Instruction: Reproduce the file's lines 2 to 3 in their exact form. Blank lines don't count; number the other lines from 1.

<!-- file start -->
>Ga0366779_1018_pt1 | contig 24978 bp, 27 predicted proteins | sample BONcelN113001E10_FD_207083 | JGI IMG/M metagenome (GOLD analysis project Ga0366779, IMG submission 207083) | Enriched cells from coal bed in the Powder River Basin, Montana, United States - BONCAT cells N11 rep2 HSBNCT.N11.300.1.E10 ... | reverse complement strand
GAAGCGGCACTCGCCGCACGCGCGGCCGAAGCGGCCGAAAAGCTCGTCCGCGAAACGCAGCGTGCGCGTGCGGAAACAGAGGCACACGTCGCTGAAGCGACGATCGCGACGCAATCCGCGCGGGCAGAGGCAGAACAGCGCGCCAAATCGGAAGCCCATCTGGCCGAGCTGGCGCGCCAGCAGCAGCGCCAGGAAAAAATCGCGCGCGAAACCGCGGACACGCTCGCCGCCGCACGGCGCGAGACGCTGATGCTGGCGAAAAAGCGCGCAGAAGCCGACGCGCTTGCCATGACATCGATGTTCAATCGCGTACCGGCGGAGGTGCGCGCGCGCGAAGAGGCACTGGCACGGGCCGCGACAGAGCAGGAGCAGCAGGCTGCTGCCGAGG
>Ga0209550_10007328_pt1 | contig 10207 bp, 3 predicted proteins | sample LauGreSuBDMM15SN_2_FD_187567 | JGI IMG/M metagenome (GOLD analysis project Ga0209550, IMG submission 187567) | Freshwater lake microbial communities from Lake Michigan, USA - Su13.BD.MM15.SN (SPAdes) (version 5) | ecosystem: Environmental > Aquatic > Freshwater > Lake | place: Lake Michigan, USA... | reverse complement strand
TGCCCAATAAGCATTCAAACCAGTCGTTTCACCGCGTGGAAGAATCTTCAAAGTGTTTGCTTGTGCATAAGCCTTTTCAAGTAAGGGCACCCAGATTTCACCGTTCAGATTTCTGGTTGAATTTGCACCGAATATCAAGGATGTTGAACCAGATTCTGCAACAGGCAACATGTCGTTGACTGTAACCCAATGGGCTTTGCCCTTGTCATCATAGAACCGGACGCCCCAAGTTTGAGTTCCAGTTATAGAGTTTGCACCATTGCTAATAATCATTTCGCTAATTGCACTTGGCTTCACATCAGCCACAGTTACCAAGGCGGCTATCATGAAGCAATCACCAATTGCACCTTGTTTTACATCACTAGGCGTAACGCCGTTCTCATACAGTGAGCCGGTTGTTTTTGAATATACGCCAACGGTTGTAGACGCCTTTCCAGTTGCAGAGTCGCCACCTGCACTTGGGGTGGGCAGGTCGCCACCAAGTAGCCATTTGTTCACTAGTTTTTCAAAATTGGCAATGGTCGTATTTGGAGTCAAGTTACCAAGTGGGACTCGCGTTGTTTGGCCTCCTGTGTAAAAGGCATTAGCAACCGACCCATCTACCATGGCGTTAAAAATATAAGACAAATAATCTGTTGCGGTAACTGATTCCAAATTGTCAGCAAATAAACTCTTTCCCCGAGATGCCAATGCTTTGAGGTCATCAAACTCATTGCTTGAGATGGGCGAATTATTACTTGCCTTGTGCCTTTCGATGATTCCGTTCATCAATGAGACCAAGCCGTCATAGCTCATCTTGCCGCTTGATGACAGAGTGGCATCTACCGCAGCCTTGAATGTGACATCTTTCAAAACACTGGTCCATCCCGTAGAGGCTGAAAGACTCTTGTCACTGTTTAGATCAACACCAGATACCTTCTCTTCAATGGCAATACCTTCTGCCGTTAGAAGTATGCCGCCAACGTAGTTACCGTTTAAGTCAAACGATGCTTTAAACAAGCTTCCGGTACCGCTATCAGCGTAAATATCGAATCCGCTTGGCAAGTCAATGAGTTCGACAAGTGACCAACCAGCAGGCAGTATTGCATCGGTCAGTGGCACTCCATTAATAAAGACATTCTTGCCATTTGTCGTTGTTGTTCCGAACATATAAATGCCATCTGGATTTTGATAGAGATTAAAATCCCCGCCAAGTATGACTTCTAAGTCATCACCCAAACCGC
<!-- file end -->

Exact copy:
GAAGCGGCACTCGCCGCACGCGCGGCCGAAGCGGCCGAAAAGCTCGTCCGCGAAACGCAGCGTGCGCGTGCGGAAACAGAGGCACACGTCGCTGAAGCGACGATCGCGACGCAATCCGCGCGGGCAGAGGCAGAACAGCGCGCCAAATCGGAAGCCCATCTGGCCGAGCTGGCGCGCCAGCAGCAGCGCCAGGAAAAAATCGCGCGCGAAACCGCGGACACGCTCGCCGCCGCACGGCGCGAGACGCTGATGCTGGCGAAAAAGCGCGCAGAAGCCGACGCGCTTGCCATGACATCGATGTTCAATCGCGTACCGGCGGAGGTGCGCGCGCGCGAAGAGGCACTGGCACGGGCCGCGACAGAGCAGGAGCAGCAGGCTGCTGCCGAGG
>Ga0209550_10007328_pt1 | contig 10207 bp, 3 predicted proteins | sample LauGreSuBDMM15SN_2_FD_187567 | JGI IMG/M metagenome (GOLD analysis project Ga0209550, IMG submission 187567) | Freshwater lake microbial communities from Lake Michigan, USA - Su13.BD.MM15.SN (SPAdes) (version 5) | ecosystem: Environmental > Aquatic > Freshwater > Lake | place: Lake Michigan, USA... | reverse complement strand